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Christian fascism is a term which is used to describe a far-right political ideology that denotes an intersection between fascism and Christianity. It is sometimes referred to as "Christofascism", a neologism which was coined in 1970 by the liberation theologian Dorothee Sölle.
Tom F. Driver, the Paul Tillich Professor Emeritus at Union Theological Seminary, expressed concern "that the worship of God in Christ not divide Christian from Jew, man from woman, clergy from laity, white from black, or rich from poor". To him, Christianity is in constant danger of Christofascism. He stated that "[w]e fear christofascism, which we see as the political direction of all attempts to place Christ at the center of social life and history" and that "[m]uch of the churches' teaching about Christ has turned into something that is dictatorial in its heart and is preparing society for an American fascism".
Christofascism "disposed or allowed Christians, to impose themselves not only upon other religions but other cultures, and political parties which do not march under the banner of the final, normative, victorious Christ" – as Paul F. Knitter describes Sölle's view.
Douglas John Hall, Professor of Christian Theology at McGill University, relates Sölle's concept of Christofascism to Christomonism, which inevitably ends in religious triumphalism and exclusivity, noting Sölle's observation of American fundamentalist Christianity which led him to conclude that Christomonism easily leads to Christofascism, and violence is never far away from militant Christomonism. (Christomonism only accepts one divine person, Jesus Christ, rather than the Trinity.) He states that the over-divinized ("high") Christology of Christendom is demonstrated to be wrong by its "almost unrelieved anti-Judaism". He suggests that the best way to guard against this is for Christians not to neglect the humanity of Jesus Christ in favour of his divinity, and remind themselves that Jesus was also a Jewish human being.
Chris Hedges and David Neiwert contend that the origins of American Christofascism date back to the Great Depression, when Americans first espoused forms of fascism that were "explicitly 'Christian' in nature".: 88 Hedges writes that "fundamentalist preachers such as Gerald B. Winrod and Gerald L. K. Smith fused national and Christian symbols to advocate the country's first crude form of Christo-fascism". Smith's Christian Nationalist Crusade stated that a "Christian character is the basis of all real Americanism". Hedges also believes that William Dudley Pelley was another prominent advocate of Christofascism.: 88 Nonetheless, some historians contend the presence of Christian fascism in the Antebellum United States.
In the late 1950s, some adherents of these philosophies founded the John Birch Society, whose policy positions and rhetoric have greatly influenced modern dominionists. Likewise, the Posse Comitatus movement was founded by former associates of Pelley and Smith.: 90 The 1980s saw the founding of the Council for National Policy and the Moral Majority, two organizations which carried on the tradition, while the patriot and militia movements represented efforts to mainstream the philosophy in the 1990s.: 90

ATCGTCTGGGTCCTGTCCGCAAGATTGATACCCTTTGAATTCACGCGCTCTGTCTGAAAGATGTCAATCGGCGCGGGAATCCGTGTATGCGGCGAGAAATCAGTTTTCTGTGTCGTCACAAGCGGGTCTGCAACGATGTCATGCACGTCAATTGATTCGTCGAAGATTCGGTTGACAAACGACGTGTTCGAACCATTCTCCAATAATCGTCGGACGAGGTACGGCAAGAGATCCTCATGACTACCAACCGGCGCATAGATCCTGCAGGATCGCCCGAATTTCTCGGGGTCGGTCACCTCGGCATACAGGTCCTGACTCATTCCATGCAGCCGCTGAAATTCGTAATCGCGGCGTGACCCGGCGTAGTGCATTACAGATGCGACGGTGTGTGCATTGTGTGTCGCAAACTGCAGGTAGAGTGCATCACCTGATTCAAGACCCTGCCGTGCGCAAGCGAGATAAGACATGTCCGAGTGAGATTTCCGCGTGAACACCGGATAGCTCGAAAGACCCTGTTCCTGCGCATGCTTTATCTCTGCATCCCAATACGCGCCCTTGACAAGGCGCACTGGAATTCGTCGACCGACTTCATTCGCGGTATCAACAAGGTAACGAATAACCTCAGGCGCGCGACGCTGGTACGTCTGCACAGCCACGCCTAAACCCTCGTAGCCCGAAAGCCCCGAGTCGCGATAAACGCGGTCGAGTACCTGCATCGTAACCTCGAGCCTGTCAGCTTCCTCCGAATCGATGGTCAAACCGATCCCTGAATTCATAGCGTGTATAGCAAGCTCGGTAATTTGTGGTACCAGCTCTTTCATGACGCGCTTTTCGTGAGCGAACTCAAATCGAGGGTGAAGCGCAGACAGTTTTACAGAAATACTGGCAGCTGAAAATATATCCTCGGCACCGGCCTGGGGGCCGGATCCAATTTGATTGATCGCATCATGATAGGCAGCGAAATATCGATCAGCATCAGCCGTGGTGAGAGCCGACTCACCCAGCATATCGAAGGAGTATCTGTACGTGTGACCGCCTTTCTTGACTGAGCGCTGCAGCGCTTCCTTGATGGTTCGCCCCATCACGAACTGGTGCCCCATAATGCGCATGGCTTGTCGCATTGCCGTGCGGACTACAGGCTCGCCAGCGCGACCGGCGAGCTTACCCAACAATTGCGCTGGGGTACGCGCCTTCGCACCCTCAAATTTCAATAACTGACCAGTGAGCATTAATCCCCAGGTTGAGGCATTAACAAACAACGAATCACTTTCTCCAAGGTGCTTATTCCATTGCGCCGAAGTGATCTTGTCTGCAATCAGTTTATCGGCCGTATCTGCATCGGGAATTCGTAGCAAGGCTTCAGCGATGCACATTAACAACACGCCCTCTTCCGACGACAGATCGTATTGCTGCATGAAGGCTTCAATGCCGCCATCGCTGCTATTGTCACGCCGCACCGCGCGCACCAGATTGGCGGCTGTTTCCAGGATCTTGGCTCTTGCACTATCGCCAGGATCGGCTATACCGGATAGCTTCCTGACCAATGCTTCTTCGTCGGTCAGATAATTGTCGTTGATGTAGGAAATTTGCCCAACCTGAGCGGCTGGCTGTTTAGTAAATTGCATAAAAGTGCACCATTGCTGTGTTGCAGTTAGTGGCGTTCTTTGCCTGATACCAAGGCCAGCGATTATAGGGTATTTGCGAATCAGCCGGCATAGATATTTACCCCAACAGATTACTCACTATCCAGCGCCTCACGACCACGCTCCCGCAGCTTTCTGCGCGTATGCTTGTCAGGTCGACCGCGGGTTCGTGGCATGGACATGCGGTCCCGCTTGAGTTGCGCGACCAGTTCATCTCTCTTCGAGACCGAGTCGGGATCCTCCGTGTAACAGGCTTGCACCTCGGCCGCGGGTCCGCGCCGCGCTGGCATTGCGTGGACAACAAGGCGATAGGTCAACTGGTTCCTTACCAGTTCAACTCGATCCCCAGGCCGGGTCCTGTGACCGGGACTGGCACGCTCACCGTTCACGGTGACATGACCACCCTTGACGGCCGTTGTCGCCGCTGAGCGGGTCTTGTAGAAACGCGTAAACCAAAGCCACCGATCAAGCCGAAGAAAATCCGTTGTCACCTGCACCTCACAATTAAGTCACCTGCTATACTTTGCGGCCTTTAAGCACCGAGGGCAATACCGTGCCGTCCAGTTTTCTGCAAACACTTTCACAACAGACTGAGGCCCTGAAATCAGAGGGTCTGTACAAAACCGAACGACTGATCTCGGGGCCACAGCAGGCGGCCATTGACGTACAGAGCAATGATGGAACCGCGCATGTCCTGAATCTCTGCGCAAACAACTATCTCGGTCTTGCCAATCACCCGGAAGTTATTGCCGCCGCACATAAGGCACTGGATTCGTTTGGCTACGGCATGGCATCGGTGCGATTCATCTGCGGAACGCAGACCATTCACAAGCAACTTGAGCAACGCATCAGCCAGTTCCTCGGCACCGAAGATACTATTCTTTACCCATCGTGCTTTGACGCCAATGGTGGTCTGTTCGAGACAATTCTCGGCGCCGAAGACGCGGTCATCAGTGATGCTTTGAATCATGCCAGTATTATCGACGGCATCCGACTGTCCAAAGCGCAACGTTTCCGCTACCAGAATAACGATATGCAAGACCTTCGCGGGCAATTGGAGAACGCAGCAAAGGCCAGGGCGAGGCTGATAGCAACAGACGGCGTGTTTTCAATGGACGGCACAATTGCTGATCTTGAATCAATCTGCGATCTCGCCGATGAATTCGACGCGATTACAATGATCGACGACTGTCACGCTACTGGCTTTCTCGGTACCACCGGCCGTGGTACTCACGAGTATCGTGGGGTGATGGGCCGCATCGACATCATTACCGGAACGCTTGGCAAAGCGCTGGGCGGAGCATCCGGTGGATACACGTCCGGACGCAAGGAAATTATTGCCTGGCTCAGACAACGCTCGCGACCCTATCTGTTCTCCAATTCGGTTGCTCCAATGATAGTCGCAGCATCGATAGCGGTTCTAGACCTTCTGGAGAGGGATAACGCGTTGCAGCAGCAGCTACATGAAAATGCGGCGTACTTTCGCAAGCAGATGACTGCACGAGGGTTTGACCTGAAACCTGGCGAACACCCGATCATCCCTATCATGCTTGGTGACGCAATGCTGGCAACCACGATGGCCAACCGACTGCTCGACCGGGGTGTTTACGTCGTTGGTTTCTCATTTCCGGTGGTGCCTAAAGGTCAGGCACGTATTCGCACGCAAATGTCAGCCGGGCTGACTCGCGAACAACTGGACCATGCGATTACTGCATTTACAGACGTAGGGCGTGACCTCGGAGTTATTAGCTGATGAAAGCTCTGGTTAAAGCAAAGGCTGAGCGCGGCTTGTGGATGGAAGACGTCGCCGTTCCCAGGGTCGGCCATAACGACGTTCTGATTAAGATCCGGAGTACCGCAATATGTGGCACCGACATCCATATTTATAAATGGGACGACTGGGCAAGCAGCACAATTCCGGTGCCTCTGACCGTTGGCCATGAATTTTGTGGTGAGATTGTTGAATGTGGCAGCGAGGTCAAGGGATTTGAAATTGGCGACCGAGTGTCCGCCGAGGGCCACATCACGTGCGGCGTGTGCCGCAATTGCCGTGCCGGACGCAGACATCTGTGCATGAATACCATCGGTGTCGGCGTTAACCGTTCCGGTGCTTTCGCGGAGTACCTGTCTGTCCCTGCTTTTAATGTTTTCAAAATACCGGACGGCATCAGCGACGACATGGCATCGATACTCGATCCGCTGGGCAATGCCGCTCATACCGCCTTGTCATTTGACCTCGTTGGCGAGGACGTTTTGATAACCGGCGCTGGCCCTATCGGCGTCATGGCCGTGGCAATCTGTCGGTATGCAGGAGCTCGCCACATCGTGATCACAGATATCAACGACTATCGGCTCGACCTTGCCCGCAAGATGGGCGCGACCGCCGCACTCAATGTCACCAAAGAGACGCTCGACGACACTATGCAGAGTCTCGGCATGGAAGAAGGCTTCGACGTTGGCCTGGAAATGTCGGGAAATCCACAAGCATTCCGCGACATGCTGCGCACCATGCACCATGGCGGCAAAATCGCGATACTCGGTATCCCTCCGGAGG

Incidents of anti-abortion violence, including the Atlanta and Birmingham bombings which were committed by Eric Rudolph and the assassination of George Tiller at his Wichita, Kansas church in 2009, have also been considered acts which were motivated by Christofascism.: 90–91 
Usage of the term caused controversy in 2007 when Melissa McEwan, a campaign blogger for then-presidential candidate John Edwards, referred to religious conservatives as "Christofascists" on her personal blog.
Anti-war human-rights activist George Hunsinger, director of the Centre for Barth Studies at Princeton Theological Seminary, regards the very accusation of "fascism" as a sophisticated theological attack on the biblical depiction of Jesus. He believes that the view of Christ which is harmfully accused as Christofascist is in fact the real "Jesus Christ as he is depicted in Scripture". Hunsinger contrasts his preferred understanding of Jesus with the "nonnormative Christology" that self-proclaimed anti-Christofascists offer as an alternative, which he criticizes as extreme relativism that reduces Jesus Christ to "an object of mere personal preference and cultural location". Hunsinger believes that this relativism may contribute to the same problems which Karl Barth in the previous century saw in Germany's Christian church.
...shall we say this, represent this, live this, without seeming to endorse the kind of christomonism (Dorothee Sölle called it 'Christofascism'!...
...of establishing a dubious moral superiority to justify organized violence on a massive scale, a perversion of Christianity she called Christofascism....
We fear Christofascism ...
Driver argues that traditional Christology fosters what he calls 'Christofascism.' He means by this, first, the absolutizing of the past in order to...
Dorothee Soelle can even describe much of Christology as "Christofascism" in the way it has disposed or allowed Christians to impose themselves upon not only other religions but other cultures and political parties which do not march under the banner of the final, normative, victorious Christ